Van Gulik's intent in writing his first Judge Dee novel was, as he wrote in remarks on The Chinese Bell Murders, "to show modern Chinese and Japanese writers that their own ancient crime-literature has plenty of source material for detective and mystery-stories".[4] In 1956, he published a translation of the T'ang-yin-pi-shih ("Parallel Cases from Under the Pear Tree"), a 13th-century casebook for district magistrates. He used many of the cases as plots in his novels (as he states in the postscripts of the novels).

Van Gulik's Judge Dee mysteries follow in the long tradition of Chinese detective fiction, intentionally preserving a number of key elements of that writing culture. Most notably, he had Judge Dee solve three different (and sometimes unrelated) cases in each book, a traditional device in Chinese mysteries. The whodunit element is also less important in the Judge Dee stories than it is in the traditional Western detective story, though still more so than in traditional Chinese detective stories. Nevertheless, van Gulik's fiction was adapted to a more Western audience, avoiding the supernatural and religious traditions of Buddhism and Daoism in favour of rationality.[5]

Other worksEdit

"Gibbons at play", painting by the Xuande Emperor (1427)

Robert van Gulik studied Indisch Recht (Dutch Indies law) and Indologie (Indonesian culture) at Leiden University from 1929 until 1934, receiving his doctorate for a dissertation on the horse cult in Northeast Asia at Utrecht University. Though he made his career in the Dutch diplomatic service, he kept up his studies. During his life he wrote twenty-odd essays and monographs on various subjects, mainly but not exclusively on aspects of Chinese culture. Typically, much of his scholarly work was first published outside the Netherlands. In his lifetime van Gulik was recognized as a European expert on Imperial Chinese jurisprudence.

Van Gulik was quite interested in Chinese painting. For example, in his book The Gibbon in China (1967), he devotes quite a few pages to the gibbon-themed paintings in China and Japan, from the Northern Song Dynasty on. Analyzing the portrayal of these apes throughout history, he notes how the realism of the pictures deteriorated as the gibbon population in most of China was extirpated. As an art critic, he greatly admired the portrayal of the apes by such renowned painters as Yi Yuanji and Muqi Fachang. Commenting on one of Ming Emperor Xuande's works, "Gibbons at Play", van Gulik says that while it is "not a great work of art", it is "ably executed". The lifelike images of the apes make one surmise that the emperor painted from the live models that could have been kept in the palace gardens.[6][7]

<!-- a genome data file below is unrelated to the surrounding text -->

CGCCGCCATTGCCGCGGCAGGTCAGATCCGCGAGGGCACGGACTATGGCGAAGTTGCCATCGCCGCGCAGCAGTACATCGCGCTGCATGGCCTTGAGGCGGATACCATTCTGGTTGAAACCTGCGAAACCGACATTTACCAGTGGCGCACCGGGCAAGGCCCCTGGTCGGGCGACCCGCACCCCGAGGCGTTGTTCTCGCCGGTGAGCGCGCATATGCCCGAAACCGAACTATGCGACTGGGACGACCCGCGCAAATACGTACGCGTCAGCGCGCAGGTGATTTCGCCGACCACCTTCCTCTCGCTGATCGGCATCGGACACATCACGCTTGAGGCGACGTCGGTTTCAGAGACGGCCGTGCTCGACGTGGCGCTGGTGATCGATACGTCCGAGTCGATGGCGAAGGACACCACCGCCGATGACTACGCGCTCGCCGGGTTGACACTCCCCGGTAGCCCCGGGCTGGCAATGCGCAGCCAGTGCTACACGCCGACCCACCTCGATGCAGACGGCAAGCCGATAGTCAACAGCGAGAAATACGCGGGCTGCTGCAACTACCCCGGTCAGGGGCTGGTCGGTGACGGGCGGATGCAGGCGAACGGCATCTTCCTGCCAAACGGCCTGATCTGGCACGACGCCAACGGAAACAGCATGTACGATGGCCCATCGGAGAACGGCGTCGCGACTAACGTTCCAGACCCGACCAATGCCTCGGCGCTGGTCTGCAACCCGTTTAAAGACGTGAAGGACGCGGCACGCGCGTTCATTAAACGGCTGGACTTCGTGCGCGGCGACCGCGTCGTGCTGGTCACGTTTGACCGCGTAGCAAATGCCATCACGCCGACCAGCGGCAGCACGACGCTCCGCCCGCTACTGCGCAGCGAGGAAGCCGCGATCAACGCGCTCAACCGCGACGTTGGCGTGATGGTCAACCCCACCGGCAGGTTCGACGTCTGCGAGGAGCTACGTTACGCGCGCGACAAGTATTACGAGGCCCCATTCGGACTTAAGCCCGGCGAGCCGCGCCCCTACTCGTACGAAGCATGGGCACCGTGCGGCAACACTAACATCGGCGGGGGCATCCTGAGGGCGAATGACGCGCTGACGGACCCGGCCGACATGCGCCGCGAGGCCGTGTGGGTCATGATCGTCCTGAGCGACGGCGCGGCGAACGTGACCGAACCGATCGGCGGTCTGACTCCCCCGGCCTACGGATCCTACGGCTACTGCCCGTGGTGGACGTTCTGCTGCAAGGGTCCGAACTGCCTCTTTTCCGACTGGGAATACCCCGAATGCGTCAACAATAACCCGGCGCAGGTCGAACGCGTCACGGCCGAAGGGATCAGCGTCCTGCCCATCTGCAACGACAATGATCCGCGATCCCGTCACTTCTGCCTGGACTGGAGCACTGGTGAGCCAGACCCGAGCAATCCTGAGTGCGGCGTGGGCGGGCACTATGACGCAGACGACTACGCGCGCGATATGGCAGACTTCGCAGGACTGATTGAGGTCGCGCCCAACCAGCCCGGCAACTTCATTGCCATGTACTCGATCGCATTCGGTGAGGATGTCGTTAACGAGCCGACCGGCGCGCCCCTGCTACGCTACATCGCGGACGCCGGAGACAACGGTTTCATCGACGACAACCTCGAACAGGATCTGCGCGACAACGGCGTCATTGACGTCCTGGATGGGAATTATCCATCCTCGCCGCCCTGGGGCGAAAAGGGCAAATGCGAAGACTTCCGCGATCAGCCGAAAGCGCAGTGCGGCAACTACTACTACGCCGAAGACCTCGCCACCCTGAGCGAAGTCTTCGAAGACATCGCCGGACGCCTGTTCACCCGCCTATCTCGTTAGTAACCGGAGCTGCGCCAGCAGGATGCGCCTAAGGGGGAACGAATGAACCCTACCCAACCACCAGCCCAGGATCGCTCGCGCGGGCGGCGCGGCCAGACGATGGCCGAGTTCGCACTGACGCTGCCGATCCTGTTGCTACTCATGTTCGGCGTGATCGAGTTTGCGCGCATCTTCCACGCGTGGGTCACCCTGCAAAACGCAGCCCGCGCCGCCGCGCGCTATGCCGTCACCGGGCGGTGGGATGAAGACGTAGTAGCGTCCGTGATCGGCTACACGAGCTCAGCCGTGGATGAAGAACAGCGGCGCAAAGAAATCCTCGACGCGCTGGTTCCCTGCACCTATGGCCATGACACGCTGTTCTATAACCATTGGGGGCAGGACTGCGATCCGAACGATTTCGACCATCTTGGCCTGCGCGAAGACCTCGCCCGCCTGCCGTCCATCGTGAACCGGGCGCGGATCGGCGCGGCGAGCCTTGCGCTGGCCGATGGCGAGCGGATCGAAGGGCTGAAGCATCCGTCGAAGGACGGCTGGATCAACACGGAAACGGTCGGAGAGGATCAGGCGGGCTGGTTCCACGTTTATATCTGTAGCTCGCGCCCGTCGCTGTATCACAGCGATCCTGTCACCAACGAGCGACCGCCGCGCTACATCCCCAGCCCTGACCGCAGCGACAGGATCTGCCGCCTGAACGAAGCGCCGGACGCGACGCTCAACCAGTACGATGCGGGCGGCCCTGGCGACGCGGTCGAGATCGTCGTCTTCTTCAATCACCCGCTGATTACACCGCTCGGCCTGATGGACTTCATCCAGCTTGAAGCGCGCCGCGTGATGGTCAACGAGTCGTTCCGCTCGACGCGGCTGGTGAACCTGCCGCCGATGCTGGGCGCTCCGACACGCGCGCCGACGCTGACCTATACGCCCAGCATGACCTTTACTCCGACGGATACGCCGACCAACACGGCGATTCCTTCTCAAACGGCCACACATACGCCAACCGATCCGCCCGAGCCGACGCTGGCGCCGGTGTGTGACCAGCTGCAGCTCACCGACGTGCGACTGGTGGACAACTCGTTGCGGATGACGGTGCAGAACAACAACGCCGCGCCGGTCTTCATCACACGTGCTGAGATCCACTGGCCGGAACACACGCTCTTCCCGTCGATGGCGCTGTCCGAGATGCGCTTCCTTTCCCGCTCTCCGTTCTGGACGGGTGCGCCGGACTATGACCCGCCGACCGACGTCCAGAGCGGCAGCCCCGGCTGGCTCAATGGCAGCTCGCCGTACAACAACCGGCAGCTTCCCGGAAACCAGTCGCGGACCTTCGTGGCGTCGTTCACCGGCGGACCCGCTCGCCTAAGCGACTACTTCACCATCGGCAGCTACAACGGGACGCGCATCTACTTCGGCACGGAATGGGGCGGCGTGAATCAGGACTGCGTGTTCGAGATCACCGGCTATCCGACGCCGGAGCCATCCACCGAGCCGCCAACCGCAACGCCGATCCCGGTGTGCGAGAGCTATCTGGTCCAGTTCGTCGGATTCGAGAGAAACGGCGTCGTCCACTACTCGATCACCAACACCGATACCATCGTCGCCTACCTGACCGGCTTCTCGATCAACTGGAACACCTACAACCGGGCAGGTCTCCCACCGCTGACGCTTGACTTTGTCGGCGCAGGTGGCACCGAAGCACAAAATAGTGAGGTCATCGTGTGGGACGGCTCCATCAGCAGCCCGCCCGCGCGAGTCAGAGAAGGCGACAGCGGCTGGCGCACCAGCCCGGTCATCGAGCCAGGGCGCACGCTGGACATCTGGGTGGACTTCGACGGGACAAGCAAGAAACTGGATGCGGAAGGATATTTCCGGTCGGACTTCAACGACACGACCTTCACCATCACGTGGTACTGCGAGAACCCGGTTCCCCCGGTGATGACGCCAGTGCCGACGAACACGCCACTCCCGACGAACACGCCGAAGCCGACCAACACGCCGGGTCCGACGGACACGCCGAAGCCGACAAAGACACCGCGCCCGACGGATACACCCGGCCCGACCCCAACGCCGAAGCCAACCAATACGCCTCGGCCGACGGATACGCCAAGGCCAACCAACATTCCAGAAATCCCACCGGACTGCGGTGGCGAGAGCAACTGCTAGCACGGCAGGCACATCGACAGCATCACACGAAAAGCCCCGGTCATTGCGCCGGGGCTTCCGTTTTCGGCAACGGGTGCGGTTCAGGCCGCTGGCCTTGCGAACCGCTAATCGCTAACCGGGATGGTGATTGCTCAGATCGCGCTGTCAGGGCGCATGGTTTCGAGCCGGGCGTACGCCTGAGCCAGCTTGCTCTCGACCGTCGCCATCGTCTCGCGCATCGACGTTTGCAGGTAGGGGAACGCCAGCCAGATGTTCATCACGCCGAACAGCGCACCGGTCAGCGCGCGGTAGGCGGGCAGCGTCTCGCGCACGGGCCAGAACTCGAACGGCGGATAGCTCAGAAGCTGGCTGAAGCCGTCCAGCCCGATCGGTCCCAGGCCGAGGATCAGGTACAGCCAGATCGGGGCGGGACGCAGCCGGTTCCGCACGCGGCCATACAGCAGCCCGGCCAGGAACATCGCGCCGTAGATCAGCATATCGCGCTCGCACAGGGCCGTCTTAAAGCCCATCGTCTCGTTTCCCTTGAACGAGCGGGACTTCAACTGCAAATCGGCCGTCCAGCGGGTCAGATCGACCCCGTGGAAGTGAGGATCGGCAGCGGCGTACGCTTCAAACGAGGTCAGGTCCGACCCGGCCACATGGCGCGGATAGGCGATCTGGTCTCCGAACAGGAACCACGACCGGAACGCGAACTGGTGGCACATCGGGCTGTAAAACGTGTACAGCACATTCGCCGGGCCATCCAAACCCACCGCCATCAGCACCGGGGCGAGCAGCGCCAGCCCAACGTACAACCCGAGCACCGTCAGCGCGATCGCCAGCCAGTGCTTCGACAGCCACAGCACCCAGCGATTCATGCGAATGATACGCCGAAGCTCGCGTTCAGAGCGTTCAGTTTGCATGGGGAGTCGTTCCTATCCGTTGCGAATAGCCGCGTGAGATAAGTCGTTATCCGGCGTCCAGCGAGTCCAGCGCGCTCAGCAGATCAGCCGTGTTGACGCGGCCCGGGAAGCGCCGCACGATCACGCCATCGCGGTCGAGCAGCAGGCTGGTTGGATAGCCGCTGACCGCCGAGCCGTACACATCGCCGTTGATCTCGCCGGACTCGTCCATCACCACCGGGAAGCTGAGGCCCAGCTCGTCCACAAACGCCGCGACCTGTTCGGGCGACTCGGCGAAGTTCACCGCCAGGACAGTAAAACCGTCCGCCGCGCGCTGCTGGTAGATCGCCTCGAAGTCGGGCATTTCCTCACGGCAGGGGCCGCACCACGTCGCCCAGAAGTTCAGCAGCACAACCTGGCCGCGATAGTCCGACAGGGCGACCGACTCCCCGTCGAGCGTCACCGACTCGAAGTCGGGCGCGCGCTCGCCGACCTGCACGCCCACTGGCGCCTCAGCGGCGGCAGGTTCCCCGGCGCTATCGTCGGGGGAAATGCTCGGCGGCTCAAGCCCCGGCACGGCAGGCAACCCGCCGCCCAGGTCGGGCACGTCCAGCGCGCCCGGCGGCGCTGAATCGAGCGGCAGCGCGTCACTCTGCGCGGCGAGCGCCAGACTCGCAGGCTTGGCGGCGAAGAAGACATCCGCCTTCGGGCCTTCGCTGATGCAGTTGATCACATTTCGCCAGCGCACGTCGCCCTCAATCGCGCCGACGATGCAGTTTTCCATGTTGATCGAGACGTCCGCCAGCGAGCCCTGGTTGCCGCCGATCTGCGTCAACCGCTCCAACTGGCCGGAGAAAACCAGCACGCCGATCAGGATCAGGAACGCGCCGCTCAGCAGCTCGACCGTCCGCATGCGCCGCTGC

1. ^ John C. H. Wu, "Book review" {of T'ang-yin-pi-shih}, in Monumenta Serica, v.17, pp. 474-478 (1958).
  2. ^ "R.H. van Gulik (1910 - 1967)". Royal Netherlands Academy of Arts and Sciences. Retrieved 27 July 2015.
  3. ^ a b Herbert, Rosemary. (1999) "Van Gulik, Robert H(ans)", in Herbert, The Oxford Companion to Crime and Mystery Writing. Oxford, Oxford University Press. ISBN 0-19-507239-1 .pp. 38–9.
  4. ^ Marco Huysmans. "Rechter Tie / Robert van Gulik".
  5. ^ Wright, Daniel Franklin (2004). Chinoiserie in the novels of Robert Hans van Gulik (M.A. thesis) Wilfrid Laurier University
  6. ^ Van Gulik, Robert (1967). The Gibbon in China: An Essay in Chinese Animal Lore. Leiden: E. J. Brill. pp. 94–95.
  7. ^ Geissmann, Thomas (May 2008). "Gibbon Paintings in China, Japan, and Korea: Historical Distribution, Production Rate and Context Archived December 17, 2008, at the Wayback Machine". Gibbon Journal, No. 4.


External linksEdit